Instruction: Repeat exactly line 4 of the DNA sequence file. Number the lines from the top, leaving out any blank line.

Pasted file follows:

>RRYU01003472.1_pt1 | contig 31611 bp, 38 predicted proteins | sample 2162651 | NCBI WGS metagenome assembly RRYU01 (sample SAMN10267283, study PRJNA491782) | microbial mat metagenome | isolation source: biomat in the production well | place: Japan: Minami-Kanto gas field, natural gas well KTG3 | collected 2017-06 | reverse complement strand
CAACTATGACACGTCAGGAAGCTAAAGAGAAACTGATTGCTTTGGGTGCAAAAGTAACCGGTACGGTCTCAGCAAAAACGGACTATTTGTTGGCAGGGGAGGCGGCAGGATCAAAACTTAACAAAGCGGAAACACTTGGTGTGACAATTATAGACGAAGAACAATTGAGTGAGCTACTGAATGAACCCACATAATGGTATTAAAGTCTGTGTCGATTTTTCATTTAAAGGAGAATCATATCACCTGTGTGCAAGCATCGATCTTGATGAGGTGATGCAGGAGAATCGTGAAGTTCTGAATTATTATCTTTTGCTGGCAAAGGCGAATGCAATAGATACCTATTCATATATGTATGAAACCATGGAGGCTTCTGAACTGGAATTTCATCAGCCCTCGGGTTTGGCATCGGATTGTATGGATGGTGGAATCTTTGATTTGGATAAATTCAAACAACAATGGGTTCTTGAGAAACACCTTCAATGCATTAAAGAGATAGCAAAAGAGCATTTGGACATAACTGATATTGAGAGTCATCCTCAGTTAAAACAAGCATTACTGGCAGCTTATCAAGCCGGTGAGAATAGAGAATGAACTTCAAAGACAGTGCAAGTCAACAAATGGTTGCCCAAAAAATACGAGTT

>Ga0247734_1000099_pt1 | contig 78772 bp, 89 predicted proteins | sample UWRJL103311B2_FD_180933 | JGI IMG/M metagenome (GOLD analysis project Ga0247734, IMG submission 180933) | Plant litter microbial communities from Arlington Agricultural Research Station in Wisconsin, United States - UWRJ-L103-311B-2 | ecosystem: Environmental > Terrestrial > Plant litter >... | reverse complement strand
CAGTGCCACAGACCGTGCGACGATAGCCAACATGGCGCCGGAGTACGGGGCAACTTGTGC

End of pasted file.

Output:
CAGTGCCACAGACCGTGCGACGATAGCCAACATGGCGCCGGAGTACGGGGCAACTTGTGC